Marilyn's Mystery Reads
by Marilyn Brooks
1M ago
I will be totally upfront about this book–I loved it!  As a woman who is also “of a certain age,” I think it’s about time the mature woman received her due, even women who were, and are forced to become again, killers. Billie, Mary Alice, Helen, and Natalie were young women in 1979.  That’s when they were recruited to join The Museum, as the secret organization was known.  The original members were from various resistance movements operating during World War II, and their mandate was hunting and killing Nazis.  At this they were very, very successful. After the war ended Th ..read more
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THE FURIES by John Connolly: Book Review
Marilyn's Mystery Reads
by Marilyn Brooks
2M ago
It’s no small thing for an author to create a sense of unrelenting doom and violence simply by the use of language and mood.  This is what John Connolly does in his latest novel, The Sisters Strange, the first of two books in the volume titled The Furies. Charlie Parker is a private investigator in Portland, Maine, but the story opens in the small Pennsylvania town of Athens.  Edwin Ellerkamp has spent his entire life there, a life that is soon to end, not because he is eighty but because of the coin collection he has accrued over the years.  When Ellerkamp is found by his part ..read more
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FOX CREEK by William Kent Krueger: Book Review
Marilyn's Mystery Reads
by Marilyn Brooks
2M ago
At first it appears to be a routine case, and Cork O’Connor is reluctant to accept it.  He is a private investigator and former sheriff but now would rather be working in his family’s restaurant than chasing criminals. At the diner, a man introduces himself as Lou Morriseau, and he tells the investigator that his wife has left him for another man, a Native American.  Morriseau shows Cork a photo of his wife Dolores, but when Morriseau tells Cork the name of the man she’s having an affair with, the latter is stunned.  It’s Henry Meloux, a respected healer and tribal leader, who i ..read more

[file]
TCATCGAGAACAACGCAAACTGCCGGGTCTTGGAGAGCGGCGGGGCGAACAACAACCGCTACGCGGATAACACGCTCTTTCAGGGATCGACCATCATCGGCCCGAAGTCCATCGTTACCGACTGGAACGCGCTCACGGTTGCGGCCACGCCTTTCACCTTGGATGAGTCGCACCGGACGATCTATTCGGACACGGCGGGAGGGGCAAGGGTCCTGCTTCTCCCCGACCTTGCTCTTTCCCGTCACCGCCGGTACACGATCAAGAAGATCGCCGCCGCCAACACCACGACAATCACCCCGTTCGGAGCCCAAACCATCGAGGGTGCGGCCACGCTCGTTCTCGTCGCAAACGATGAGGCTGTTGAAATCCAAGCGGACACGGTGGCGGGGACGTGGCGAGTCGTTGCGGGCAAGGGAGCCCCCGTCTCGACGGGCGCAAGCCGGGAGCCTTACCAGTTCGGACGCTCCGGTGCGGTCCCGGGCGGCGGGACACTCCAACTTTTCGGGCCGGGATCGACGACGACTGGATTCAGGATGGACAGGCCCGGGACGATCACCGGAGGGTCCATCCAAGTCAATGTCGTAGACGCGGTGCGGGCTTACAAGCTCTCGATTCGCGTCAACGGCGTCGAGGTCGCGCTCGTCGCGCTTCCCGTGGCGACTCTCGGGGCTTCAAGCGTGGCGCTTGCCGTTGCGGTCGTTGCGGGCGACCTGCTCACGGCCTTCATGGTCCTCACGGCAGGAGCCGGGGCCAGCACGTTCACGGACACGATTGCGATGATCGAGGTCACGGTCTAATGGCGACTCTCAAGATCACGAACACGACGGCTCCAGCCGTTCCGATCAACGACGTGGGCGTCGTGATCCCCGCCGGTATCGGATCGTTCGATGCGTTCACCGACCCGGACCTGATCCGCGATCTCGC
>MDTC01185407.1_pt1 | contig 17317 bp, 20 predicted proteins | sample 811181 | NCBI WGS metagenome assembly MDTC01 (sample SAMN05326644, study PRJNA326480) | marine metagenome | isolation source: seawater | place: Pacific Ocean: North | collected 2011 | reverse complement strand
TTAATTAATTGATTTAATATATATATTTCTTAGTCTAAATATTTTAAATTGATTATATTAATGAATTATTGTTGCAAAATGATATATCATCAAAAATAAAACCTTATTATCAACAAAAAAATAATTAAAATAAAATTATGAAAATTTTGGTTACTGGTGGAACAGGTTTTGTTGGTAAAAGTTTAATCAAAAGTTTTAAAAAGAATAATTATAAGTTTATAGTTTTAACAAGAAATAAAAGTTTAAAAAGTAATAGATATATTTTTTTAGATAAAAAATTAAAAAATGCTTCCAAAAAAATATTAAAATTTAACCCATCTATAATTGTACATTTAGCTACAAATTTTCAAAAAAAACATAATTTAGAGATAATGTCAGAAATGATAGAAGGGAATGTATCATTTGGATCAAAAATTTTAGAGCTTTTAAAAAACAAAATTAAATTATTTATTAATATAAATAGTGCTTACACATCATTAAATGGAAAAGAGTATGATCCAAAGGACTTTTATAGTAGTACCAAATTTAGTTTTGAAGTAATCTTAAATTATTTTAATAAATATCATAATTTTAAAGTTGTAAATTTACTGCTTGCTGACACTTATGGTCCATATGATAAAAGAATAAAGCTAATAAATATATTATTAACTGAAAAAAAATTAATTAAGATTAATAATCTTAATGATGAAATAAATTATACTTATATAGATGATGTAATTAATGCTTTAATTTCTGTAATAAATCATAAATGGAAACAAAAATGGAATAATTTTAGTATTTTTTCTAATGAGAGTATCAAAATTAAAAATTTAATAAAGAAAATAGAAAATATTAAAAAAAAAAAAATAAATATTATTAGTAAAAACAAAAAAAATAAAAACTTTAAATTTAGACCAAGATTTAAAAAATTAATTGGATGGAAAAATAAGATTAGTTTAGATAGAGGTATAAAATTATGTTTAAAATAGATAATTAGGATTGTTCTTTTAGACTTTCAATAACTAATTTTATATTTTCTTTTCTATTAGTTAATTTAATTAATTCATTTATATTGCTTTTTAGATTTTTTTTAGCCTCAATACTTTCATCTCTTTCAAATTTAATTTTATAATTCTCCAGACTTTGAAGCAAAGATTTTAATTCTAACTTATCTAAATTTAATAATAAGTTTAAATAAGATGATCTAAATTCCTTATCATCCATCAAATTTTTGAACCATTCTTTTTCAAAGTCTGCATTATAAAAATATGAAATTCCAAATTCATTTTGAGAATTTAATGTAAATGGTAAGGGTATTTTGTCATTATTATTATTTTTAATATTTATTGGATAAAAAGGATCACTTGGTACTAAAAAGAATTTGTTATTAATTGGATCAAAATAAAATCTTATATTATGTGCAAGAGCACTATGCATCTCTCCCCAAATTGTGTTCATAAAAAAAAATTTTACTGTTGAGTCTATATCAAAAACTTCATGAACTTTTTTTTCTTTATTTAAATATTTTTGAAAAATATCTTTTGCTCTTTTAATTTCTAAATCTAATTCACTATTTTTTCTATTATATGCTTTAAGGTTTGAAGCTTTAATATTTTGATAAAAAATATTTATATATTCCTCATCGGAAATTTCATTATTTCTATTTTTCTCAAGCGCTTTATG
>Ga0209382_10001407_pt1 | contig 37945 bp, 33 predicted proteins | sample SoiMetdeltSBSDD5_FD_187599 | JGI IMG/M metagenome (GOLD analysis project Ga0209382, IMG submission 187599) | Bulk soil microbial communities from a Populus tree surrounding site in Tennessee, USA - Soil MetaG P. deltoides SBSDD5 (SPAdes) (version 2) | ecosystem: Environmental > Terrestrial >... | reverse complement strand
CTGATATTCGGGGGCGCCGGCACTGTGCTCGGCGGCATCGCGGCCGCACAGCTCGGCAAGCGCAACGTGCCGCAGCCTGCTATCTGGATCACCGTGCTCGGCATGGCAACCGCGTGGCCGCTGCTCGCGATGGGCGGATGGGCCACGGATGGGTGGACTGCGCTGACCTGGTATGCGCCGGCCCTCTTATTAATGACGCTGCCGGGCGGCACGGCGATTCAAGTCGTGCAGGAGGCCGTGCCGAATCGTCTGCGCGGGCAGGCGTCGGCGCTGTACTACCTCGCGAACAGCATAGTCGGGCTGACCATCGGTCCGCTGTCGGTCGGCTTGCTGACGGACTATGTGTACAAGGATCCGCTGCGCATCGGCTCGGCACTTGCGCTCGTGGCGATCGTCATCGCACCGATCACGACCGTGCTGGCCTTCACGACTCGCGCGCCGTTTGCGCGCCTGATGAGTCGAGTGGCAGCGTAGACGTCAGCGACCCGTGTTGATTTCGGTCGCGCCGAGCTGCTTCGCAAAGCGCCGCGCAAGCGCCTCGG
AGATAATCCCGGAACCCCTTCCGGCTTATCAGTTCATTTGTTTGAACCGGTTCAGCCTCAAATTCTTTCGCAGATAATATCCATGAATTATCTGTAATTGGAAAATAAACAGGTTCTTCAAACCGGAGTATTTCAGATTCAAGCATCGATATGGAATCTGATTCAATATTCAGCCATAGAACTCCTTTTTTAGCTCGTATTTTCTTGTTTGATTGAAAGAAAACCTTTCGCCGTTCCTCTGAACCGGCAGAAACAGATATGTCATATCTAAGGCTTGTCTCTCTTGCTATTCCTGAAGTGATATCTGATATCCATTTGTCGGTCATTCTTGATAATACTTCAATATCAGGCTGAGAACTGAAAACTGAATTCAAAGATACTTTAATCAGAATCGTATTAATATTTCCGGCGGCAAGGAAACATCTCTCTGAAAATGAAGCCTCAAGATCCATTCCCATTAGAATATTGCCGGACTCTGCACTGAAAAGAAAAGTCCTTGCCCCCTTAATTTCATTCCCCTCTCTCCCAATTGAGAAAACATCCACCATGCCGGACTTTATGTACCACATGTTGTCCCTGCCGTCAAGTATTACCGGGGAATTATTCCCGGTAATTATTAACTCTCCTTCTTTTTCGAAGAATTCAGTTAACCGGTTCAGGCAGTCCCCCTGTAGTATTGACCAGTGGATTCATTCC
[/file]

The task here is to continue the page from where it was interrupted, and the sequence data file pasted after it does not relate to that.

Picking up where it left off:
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THE LOCKED ROOM by Elly Griffiths: Book Review
Marilyn's Mystery Reads
by Marilyn Brooks
2M ago
The Locked Room begins at a time that seems far, far away, before the world as we know it changed.  It’s the end of February 2020, and we’re hearing the very first rumblings about a deadly virus with origins in China.  But that’s still a couple of weeks away and not at all in the mind of Ruth Galloway. In her childhood home, Ruth is going through a box of photos and souvenirs that belonged to her late mother.  Ruth’s father has remarried, and the home will soon be updated and redecorated by his new wife.  This bothers Ruth not at all, and she’s glad to have the opportunity ..read more
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THE DOUBLE AGENT by William Christie: Book Review
Marilyn's Mystery Reads
by Marilyn Brooks
2M ago
His name, or at least the one he currently uses, is Alexsi Smirnoff, and he just rescued the British Prime Minister, Winston Churchill, from an assassination attempt.  Russian born, sent into Nazi Germany to infiltrate their military, after seven years Alexsi makes his escape from Germany and arrives in Iran, a neutral country.  Now he hopes that saving Churchill will have him sent to relative safety in England. But that is not to be.  Instead he is told that the prime minister is very impressed with his ability and has “high hopes for someone of your talents.”  The British ..read more